[Dnsmasq-discuss] Re: Re: DCHP server not assign IP addresses

Rune Kock rune.kock at gmail.com
Tue Nov 18 11:05:31 GMT 2008

On Tue, Nov 18, 2008 at 07:09, Troy Piggins <troy at piggo.com> wrote:
> * Rune Kock wrote :
>>* Troy Piggins wrote:
>>> * Rune Kock wrote :
>>>>* Troy Piggins wrote:
>>>>> My dnsmasq 2.41 doesn't seem to be assigning DHCP IP addresses.
>>>>> Been running the server for some time, but mainly for the DNS
>>>>> side of things.  The IP addresses for most machines on my network
>>>>> are static, so hasn't been a problem.  But I'm trying to connect
>>>>> to a NAS (WD My Book World Edition) which I believe needs a DHCP
>>>>> server to get an IP address, and I can't interface with it to set
>>>>> it up without one.
>>> [...]
>>>> 2) Check your firewall settings.  The following is from dnsmasq's FAQ:
>>>>    The second potential problem relates to firewall rules: since the ISC
>>>>    daemon in some configurations bypasses the kernel firewall rules
>>>>    entirely, the ability to run the ISC daemon does not indicate
>>>>    that the current configuration is OK for the dnsmasq daemon.
>>>>    For the dnsmasq daemon to operate it's vital that UDP packets to
>>>>    and from ports 67 and 68 and broadcast packets with source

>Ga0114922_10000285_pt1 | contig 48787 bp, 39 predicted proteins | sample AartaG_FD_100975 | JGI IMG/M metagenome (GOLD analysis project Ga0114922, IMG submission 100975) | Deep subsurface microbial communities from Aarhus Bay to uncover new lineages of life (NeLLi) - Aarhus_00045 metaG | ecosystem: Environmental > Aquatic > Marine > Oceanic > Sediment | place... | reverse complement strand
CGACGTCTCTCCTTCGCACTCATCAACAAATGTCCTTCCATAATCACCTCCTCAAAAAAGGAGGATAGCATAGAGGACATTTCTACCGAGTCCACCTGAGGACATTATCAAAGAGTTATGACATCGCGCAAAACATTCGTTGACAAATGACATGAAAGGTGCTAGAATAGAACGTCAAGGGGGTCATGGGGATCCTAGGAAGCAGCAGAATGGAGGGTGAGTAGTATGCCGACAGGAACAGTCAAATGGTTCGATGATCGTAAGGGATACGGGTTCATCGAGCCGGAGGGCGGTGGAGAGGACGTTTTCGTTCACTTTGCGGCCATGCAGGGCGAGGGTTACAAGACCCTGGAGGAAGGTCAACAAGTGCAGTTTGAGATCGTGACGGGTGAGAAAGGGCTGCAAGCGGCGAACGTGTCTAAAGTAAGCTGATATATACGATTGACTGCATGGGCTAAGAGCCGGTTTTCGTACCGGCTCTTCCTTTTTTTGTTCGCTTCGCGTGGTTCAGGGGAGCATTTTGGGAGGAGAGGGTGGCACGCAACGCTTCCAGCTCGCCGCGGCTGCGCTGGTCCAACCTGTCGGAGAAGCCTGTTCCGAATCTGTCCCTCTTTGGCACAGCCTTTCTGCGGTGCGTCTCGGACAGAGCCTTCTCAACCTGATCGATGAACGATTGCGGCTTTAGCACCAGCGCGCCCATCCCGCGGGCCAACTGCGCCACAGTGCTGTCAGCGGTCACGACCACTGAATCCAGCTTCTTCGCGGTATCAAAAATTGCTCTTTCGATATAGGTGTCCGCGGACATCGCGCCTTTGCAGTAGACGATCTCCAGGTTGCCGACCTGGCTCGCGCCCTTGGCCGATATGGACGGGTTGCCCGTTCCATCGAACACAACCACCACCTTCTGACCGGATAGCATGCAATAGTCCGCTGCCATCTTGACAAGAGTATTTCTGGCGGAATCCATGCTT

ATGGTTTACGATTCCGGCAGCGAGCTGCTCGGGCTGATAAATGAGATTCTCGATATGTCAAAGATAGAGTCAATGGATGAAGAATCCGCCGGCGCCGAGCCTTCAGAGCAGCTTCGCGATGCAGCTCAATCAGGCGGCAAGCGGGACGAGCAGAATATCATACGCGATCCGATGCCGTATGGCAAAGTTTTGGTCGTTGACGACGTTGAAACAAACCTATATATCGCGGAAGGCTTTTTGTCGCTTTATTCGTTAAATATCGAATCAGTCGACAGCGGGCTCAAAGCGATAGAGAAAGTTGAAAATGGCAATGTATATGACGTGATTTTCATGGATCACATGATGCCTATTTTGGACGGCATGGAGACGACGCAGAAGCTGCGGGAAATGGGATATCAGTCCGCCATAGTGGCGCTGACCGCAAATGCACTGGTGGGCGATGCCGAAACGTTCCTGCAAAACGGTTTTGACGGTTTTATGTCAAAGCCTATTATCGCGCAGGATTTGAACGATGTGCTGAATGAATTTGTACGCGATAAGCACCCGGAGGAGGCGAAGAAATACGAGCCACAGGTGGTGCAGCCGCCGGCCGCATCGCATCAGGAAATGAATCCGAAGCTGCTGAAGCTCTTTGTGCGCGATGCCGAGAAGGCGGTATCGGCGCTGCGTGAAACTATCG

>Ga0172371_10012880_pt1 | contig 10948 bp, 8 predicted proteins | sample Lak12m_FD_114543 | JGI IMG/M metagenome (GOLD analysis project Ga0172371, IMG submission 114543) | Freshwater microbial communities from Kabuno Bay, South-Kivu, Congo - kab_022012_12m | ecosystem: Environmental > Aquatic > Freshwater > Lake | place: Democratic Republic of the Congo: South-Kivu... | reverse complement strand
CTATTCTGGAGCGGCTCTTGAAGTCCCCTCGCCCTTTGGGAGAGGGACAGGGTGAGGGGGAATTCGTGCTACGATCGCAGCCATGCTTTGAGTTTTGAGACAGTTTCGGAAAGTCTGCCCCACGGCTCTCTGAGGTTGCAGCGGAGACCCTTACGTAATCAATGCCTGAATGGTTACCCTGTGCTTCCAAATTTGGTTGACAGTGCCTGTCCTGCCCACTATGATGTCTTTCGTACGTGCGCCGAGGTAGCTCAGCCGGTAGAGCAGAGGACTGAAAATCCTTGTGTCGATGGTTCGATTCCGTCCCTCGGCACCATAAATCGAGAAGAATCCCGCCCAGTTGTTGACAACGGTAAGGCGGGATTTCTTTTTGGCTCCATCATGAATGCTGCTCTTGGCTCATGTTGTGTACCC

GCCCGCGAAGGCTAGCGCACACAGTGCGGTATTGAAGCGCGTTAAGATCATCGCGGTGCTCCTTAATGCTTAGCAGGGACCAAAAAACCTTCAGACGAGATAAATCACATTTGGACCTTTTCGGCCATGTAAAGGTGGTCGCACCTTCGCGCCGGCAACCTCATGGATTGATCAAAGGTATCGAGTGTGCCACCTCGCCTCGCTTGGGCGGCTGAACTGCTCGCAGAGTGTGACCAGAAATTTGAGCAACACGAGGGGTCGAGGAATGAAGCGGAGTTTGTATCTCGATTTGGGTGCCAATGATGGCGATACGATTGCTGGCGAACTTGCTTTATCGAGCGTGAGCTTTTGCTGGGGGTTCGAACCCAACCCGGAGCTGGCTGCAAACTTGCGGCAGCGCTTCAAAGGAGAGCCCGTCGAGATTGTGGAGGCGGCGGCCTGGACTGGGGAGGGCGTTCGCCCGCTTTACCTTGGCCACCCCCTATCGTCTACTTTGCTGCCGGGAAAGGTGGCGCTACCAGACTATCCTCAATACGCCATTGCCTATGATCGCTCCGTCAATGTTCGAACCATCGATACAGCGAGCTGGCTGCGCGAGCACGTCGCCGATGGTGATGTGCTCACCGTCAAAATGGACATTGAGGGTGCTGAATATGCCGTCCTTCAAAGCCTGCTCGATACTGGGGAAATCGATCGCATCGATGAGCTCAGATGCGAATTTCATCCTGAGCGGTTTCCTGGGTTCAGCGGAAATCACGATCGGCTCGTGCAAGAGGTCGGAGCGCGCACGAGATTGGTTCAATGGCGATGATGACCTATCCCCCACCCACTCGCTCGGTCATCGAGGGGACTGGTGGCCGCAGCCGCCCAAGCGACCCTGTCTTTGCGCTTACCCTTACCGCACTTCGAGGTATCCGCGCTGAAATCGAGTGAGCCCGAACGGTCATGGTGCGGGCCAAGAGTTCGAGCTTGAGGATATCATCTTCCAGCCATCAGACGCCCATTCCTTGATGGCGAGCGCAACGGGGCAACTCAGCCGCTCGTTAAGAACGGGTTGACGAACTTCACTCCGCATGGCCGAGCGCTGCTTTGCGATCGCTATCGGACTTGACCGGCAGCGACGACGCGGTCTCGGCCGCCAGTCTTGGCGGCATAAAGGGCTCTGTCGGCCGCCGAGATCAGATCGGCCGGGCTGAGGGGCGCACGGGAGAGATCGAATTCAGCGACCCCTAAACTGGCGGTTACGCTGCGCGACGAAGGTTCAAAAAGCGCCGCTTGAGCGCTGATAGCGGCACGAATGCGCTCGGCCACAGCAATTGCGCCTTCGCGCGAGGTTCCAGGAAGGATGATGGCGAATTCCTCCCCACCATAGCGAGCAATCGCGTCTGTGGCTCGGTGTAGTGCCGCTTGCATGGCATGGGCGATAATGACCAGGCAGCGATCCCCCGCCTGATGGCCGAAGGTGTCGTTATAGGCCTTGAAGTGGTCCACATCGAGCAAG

>>>>    address and destination address are not
>>>>    dropped by iptables/ipchains.
>>> Both ports allow UDP:
>>> $ sudo iptables-save | grep 67
>>> -A udpincoming_packets -p udp -m udp --sport 67:68 --dport 67:68 -j ACCEPT
>> I'm not entirely fluent in iptables syntax, but to me this sounds like
>> "accept packets with source port 67/68 AND dest port 67/68".
> I see.  You're interpretation is correct.  I thought the requests
> only came and went on those ports.
>> I believe that you need "accept source port 67/68 OR dest port
>> 67/68".
> I split the rules up as you suggested.
> It still is not assigning addresses.

I still think that the firewall is the most likely problem.  Or is
there some kind of router/wireless between the NAS and your dnsmasq

Try running without any firewall, if that is possible.

Try posting your complete firewall setup; someone on the list may be
able to spot something.

BTW, as Richard pointed out, my suggestion of accepting source or
destination port 67/68, is probably opening more than necessary, thus
creating a small hole in the security of the firewall.  I guess that
the correct thing is to allow destination port 67&68, and not fiddle
with source ports at all.

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